Diet soft drinks aren’t worse for you than their sugary counterparts. Here’s why

Two women smile as they drink cola with slices of lemon out of glasses.

I have a demon sweet tooth and don’t mind the odd fizzy, sugary drink. I’ve started opting for sugar-free alternatives but have heard some scary claims such as these being linked to weight gain and disease. I was wondering whether I am actually better off drinking the sugar-filled versions. I can just hear my doctor asking “what’s wrong with water?” but sometimes I can’t resist! — Tilly

On a hot day, there’s nothing like the sweet, bubbly hit of a fizzy drink to quench your thirst.

But while it’s well known that sugary soft drinks are bad for your health, there’s also a fair bit of scepticism around about drinks that are sweetened with things that aren’t sugar.

So are diet soft drinks better for you, or even worse than the sugar-filled original versions? Let’s take a look.

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What are sugar alternatives made from?

The chemicals that give diet fizzy drinks their sweetness do so by interacting with the same parts of your mouth that sense the sweetness in sugar.

Spoon for spoon, many of these sweeteners have similar energy to sugar, but they’re hundreds or thousands of times sweeter than sugar.

That means you only need to use a fraction of the amount to get the same sweetness hit, so the kilojoules in your drink become negligible.

Some of these sweeteners, such as aspartame and sucralose, are “artificial”, in that they are manufactured using chemical processes.

Others, such as stevia and monk fruit extract, come from plant sources, although they generally undergo significant processing before ending up in your drink.

Just because some sugar-free sweeteners come from “natural” sources doesn’t make them better, said Emma Beckett, a nutrition scientist at the University of Newcastle.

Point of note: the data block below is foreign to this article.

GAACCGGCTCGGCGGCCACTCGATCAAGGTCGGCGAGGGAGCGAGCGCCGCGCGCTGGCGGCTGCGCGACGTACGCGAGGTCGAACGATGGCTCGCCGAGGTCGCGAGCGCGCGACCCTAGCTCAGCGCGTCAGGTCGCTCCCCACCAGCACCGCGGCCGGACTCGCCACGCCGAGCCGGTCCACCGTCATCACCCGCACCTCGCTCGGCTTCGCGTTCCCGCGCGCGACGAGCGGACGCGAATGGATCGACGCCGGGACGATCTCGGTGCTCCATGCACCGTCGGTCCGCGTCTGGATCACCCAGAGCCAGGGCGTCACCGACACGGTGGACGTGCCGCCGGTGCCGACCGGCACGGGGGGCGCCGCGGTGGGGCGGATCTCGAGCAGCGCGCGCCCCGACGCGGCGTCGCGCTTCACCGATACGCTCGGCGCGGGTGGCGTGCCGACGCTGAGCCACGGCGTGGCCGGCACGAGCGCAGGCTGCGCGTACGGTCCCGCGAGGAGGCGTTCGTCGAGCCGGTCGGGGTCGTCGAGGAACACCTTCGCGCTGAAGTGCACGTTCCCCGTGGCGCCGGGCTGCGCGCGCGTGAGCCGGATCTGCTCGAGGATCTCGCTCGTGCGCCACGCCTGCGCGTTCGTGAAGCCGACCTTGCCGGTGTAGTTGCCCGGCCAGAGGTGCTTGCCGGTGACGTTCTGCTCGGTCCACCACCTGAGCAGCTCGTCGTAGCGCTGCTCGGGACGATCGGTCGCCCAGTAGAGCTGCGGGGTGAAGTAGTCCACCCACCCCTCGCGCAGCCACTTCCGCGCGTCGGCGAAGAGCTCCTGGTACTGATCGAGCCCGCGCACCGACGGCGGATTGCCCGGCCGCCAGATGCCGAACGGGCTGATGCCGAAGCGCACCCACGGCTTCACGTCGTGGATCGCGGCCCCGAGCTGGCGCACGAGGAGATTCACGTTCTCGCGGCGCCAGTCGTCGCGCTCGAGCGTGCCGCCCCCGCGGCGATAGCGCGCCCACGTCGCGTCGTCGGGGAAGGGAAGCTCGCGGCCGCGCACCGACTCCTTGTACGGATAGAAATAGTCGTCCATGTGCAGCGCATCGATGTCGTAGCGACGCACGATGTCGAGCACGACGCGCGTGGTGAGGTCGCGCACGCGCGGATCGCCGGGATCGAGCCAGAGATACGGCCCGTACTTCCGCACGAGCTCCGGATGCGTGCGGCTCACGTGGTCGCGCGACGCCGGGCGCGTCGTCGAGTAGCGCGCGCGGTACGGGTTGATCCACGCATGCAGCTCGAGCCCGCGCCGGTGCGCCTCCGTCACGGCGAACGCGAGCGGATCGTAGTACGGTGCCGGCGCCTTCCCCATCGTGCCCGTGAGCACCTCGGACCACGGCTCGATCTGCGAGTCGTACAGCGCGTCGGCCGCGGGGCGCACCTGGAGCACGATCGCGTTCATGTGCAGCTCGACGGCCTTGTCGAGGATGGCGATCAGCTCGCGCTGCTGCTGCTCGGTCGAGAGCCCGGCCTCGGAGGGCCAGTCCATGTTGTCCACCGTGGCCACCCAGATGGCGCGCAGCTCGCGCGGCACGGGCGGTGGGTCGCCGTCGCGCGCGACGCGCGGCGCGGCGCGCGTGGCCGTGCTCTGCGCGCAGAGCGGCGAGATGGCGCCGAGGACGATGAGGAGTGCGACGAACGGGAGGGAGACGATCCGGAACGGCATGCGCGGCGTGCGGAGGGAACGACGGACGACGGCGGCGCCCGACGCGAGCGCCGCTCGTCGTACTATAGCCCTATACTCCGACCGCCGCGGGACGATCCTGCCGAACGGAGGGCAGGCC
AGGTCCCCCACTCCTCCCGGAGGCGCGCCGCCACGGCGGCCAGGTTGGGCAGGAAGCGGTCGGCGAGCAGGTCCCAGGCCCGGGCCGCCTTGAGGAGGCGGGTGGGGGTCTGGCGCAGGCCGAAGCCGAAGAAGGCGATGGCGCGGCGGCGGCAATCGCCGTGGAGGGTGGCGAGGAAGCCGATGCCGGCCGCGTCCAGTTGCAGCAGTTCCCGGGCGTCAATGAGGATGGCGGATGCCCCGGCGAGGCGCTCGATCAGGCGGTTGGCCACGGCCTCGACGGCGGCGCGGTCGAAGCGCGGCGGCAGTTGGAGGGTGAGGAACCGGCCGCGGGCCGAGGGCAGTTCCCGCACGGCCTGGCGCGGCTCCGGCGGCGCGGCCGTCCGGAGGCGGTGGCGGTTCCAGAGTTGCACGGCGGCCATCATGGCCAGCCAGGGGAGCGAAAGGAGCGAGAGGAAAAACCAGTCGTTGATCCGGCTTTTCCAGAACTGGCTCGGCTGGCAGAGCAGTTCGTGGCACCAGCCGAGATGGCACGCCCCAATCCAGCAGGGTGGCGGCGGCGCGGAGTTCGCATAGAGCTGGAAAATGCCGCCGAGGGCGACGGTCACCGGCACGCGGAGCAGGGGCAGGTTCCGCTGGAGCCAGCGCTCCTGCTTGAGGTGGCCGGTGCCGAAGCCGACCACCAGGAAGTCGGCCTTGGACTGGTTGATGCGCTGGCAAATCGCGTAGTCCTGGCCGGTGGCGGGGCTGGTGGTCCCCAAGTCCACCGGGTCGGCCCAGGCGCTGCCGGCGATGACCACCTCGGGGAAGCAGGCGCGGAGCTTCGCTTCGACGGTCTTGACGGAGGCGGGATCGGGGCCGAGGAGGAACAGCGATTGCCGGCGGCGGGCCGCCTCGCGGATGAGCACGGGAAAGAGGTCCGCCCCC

“There’s this idea that ‘natural’ is better for you. But, you know, poisons are also natural. Quite often coming from plants.”

Is there any evidence they cause health problems?

Not really. There have been claims that sugar-free sweeteners have been linked to diseases such as cancer, but these are based on very thin, outdated evidence.

Because of the miniscule amounts of these chemicals that are required to sweeten soft drinks, the risk of them causing disease is also vanishingly small.

Aspartame in particular is one of the most exhaustively studied substances around.

“In the amounts we consume them, there’s no evidence of harm and they are very tightly regulated,” Dr Becket said.

“People really should not worry about things that are approved for use. It is quite rigorous, they constantly review the evidence behind their safety.”

What’s with the link between diet drinks and weight gain?

There have been studies that have shown links between all soft drinks — both sugary and diet ones — and increased risk of death, especially from cardiovascular disease.

But a link doesn’t necessarily imply cause and effect.

“Say [a study finds] overweight women are more likely to drink Diet Coke,” Dr Beckett said.

“Does Diet Coke make women overweight? Or are overweight women more likely to choose Diet Coke in the attempt to lose weight?

“It’s very hard to unpack those observational studies in terms of causation versus just correlation.”

However, there are some experts who think there might be something about sugar-free sweeteners that encourages people to gain weight.

It might just be that people subconsciously eat more because they’ve already been “good” by choosing a diet drink. Or it might be something else happening inside the body.

“There’s lots of theories about the microbiome and how that might change with artificial sweeteners or how you might confuse the satiety centres in the body when you have that sugary taste,” Dr Beckett said.

There could be a problem if no energy hit follows up the sugary taste.

“That could have consequences for appetite and driving you to eat more.”

Are sugary soft drinks really that bad?

They’re certainly not great for you. There is strong evidence for the advice to limit the amount of free sugars in your diet — that is, those sugars added to foods and drinks, or naturally found in honey, syrups and juices.

Reducing sugar intake helps maintain a healthy body weight, protecting against many diseases, and is also better for your teeth.

So while water is the best option if you’re looking for a drink, a diet soft drink is preferable to a sugary one,” Dr Beckett said.

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